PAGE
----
I'm sure if you lay out the facts and demonstrate that it makes financial sense, they will come around. It sounds like you already get a company car through work but setting up a salary sacrifice scheme for an electric company car is another great way that you and your employer can save money. May be one to pass on to colleagues who don't already get a company car. I go into more details on my website Tax Benefits for Driving Electric Company Cars | GoCharged™ if you want to read more about the various tax benefits of EVs.
 

·
Registered
Joined
·
73 Posts
I work for a large UK corporate that was planning on completely scrapping its company car scheme to save running costs. These costs were from own fault insurance claims (we have Third Party cover only), management of the lease contract/payroll relationship and early termination fees. It is was said that company cars give no benefit to majority of drivers due to prohibitive BIK and therefore they were instead going to give individuals a taxable cash allowance that they could use to purchase, lease, PCP a vehicle with their own personal arrangements. For ICE vehicles the logic was completely correct as, with a bit of shopping around you could find an ICE lease vehicle a better rate than that offered by the company car lease provider (Lex).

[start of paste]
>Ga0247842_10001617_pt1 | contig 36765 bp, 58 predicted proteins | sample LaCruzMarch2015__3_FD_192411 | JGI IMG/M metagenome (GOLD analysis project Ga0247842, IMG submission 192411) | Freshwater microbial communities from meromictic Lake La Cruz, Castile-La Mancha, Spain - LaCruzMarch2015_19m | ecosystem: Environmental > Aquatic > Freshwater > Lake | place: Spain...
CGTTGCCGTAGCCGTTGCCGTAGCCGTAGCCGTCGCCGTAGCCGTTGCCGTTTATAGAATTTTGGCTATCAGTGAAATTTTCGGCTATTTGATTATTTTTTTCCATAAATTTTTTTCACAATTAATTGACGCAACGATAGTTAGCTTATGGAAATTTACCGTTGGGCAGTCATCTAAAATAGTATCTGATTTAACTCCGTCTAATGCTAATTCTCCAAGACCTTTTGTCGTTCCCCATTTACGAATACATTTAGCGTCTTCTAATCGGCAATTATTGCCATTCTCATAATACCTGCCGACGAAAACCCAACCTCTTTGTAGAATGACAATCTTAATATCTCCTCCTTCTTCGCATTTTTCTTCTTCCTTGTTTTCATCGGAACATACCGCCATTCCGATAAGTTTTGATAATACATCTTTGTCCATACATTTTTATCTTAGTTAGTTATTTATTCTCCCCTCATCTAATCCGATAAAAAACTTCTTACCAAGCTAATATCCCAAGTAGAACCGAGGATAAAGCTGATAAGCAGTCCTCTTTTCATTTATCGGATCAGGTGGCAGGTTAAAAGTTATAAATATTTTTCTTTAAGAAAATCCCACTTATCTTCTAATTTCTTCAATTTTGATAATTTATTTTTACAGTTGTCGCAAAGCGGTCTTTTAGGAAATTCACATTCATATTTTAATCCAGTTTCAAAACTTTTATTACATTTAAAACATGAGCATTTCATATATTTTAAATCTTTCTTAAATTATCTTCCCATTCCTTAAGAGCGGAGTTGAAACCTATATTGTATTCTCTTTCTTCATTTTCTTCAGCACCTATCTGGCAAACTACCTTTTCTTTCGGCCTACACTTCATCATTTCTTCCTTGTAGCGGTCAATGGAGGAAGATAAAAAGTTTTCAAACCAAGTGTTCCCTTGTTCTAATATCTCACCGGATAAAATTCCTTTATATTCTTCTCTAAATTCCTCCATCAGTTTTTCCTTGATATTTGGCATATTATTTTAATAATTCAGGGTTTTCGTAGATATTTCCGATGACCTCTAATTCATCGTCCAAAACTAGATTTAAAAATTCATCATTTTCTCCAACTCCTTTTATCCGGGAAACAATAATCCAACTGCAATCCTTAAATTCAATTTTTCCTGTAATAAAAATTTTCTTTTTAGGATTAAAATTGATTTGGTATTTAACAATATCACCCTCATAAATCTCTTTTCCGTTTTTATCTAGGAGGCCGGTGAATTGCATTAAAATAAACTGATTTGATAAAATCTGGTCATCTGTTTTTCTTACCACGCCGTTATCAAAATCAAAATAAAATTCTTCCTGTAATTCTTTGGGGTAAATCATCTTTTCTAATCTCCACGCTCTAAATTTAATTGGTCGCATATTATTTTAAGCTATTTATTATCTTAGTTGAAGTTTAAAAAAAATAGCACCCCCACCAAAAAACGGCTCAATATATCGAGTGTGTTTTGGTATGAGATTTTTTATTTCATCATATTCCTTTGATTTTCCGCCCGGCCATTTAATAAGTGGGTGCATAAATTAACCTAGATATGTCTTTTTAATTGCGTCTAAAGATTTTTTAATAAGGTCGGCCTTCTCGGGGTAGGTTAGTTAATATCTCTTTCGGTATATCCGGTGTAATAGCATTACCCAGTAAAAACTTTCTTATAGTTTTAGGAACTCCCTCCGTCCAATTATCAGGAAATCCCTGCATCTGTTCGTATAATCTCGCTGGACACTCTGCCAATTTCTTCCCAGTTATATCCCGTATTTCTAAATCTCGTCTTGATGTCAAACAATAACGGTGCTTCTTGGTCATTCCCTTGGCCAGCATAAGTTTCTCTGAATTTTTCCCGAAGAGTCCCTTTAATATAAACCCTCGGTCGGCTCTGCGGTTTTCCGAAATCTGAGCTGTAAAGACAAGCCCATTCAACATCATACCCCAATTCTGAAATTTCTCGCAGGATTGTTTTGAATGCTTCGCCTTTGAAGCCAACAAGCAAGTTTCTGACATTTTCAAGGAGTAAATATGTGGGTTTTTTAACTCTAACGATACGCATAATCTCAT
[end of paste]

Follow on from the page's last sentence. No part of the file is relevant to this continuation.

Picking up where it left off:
However, I persuaded the bosses that Company Car scheme should be kept open solely for BEVs for the following reasons: